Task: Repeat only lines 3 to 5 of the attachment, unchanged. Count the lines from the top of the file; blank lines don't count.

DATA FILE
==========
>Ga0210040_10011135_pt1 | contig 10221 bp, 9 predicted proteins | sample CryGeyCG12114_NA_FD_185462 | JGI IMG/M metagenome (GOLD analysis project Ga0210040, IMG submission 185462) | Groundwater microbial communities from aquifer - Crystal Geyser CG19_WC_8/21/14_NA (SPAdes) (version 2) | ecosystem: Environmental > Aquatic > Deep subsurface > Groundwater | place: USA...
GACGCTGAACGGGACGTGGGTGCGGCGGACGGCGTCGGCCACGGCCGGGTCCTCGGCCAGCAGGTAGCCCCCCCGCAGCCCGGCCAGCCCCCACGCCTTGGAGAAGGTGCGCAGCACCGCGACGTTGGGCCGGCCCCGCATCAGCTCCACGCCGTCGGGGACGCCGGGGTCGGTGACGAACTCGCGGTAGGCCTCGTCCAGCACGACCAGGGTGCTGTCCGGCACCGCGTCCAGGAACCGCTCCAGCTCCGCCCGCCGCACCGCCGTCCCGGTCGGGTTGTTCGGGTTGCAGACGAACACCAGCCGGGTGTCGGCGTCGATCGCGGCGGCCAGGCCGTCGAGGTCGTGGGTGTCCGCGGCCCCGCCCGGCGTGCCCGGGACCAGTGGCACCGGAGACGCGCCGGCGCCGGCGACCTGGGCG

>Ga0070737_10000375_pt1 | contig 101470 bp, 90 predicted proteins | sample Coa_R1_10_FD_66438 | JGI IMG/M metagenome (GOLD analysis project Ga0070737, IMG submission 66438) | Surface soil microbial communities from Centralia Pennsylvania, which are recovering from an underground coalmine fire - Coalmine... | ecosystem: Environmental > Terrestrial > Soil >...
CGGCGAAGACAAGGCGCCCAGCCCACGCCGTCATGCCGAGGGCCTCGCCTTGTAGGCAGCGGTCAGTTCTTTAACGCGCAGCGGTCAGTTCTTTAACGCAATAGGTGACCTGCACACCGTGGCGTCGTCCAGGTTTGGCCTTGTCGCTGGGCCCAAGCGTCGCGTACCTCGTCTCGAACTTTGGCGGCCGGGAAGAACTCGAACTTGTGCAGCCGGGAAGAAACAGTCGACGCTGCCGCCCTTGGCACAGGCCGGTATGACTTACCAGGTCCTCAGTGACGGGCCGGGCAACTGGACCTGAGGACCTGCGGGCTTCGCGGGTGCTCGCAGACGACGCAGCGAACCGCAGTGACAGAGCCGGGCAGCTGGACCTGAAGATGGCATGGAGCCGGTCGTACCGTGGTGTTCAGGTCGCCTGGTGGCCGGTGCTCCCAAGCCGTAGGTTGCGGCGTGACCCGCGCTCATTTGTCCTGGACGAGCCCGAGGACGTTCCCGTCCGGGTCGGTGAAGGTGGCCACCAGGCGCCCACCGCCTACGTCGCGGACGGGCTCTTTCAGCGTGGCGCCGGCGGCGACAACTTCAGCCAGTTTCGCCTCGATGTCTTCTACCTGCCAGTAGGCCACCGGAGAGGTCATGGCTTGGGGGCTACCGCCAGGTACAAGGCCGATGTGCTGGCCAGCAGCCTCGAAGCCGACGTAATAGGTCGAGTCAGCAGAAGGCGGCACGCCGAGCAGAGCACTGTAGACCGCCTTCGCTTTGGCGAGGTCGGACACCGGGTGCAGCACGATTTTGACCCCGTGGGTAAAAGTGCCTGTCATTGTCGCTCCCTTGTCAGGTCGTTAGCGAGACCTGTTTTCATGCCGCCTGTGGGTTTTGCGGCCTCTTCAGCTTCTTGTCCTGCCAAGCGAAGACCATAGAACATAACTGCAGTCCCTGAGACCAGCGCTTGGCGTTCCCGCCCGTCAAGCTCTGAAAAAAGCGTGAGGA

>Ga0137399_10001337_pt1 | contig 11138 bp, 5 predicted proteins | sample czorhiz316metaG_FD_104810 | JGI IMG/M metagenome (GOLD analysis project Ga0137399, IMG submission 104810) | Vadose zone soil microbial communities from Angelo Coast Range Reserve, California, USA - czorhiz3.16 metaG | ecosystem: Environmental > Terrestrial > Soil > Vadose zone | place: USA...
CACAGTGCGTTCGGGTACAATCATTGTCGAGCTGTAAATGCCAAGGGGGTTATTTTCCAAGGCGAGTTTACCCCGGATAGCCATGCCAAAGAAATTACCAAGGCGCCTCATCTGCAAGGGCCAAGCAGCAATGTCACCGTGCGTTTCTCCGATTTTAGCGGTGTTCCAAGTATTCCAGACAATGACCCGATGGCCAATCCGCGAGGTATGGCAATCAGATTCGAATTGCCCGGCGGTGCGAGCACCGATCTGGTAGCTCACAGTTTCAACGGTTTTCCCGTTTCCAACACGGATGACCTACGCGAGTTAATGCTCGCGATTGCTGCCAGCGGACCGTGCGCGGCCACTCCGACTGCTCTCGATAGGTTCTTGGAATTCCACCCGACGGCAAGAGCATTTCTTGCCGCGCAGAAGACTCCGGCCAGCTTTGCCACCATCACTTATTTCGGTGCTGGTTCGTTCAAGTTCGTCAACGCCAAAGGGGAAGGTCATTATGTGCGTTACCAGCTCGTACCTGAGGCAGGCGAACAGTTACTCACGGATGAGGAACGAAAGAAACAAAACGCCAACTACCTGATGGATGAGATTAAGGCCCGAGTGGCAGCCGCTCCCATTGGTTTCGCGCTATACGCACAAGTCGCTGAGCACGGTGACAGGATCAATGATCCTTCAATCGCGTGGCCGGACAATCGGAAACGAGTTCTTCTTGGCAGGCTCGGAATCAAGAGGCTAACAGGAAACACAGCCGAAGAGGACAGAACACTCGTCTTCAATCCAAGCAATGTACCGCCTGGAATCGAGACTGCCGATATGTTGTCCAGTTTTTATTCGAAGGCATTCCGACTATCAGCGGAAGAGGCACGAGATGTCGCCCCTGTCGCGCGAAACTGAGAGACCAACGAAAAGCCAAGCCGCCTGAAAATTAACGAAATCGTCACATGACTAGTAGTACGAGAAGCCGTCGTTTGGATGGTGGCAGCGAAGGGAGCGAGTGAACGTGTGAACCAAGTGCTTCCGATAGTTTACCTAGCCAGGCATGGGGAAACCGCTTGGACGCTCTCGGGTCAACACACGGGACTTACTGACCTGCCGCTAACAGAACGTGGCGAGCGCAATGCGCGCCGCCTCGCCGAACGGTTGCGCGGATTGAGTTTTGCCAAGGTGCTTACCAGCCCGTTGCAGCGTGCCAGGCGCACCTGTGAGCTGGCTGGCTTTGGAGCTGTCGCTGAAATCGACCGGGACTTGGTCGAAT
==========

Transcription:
>Ga0070737_10000375_pt1 | contig 101470 bp, 90 predicted proteins | sample Coa_R1_10_FD_66438 | JGI IMG/M metagenome (GOLD analysis project Ga0070737, IMG submission 66438) | Surface soil microbial communities from Centralia Pennsylvania, which are recovering from an underground coalmine fire - Coalmine... | ecosystem: Environmental > Terrestrial > Soil >...
CGGCGAAGACAAGGCGCCCAGCCCACGCCGTCATGCCGAGGGCCTCGCCTTGTAGGCAGCGGTCAGTTCTTTAACGCGCAGCGGTCAGTTCTTTAACGCAATAGGTGACCTGCACACCGTGGCGTCGTCCAGGTTTGGCCTTGTCGCTGGGCCCAAGCGTCGCGTACCTCGTCTCGAACTTTGGCGGCCGGGAAGAACTCGAACTTGTGCAGCCGGGAAGAAACAGTCGACGCTGCCGCCCTTGGCACAGGCCGGTATGACTTACCAGGTCCTCAGTGACGGGCCGGGCAACTGGACCTGAGGACCTGCGGGCTTCGCGGGTGCTCGCAGACGACGCAGCGAACCGCAGTGACAGAGCCGGGCAGCTGGACCTGAAGATGGCATGGAGCCGGTCGTACCGTGGTGTTCAGGTCGCCTGGTGGCCGGTGCTCCCAAGCCGTAGGTTGCGGCGTGACCCGCGCTCATTTGTCCTGGACGAGCCCGAGGACGTTCCCGTCCGGGTCGGTGAAGGTGGCCACCAGGCGCCCACCGCCTACGTCGCGGACGGGCTCTTTCAGCGTGGCGCCGGCGGCGACAACTTCAGCCAGTTTCGCCTCGATGTCTTCTACCTGCCAGTAGGCCACCGGAGAGGTCATGGCTTGGGGGCTACCGCCAGGTACAAGGCCGATGTGCTGGCCAGCAGCCTCGAAGCCGACGTAATAGGTCGAGTCAGCAGAAGGCGGCACGCCGAGCAGAGCACTGTAGACCGCCTTCGCTTTGGCGAGGTCGGACACCGGGTGCAGCACGATTTTGACCCCGTGGGTAAAAGTGCCTGTCATTGTCGCTCCCTTGTCAGGTCGTTAGCGAGACCTGTTTTCATGCCGCCTGTGGGTTTTGCGGCCTCTTCAGCTTCTTGTCCTGCCAAGCGAAGACCATAGAACATAACTGCAGTCCCTGAGACCAGCGCTTGGCGTTCCCGCCCGTCAAGCTCTGAAAAAAGCGTGAGGA

>Ga0137399_10001337_pt1 | contig 11138 bp, 5 predicted proteins | sample czorhiz316metaG_FD_104810 | JGI IMG/M metagenome (GOLD analysis project Ga0137399, IMG submission 104810) | Vadose zone soil microbial communities from Angelo Coast Range Reserve, California, USA - czorhiz3.16 metaG | ecosystem: Environmental > Terrestrial > Soil > Vadose zone | place: USA...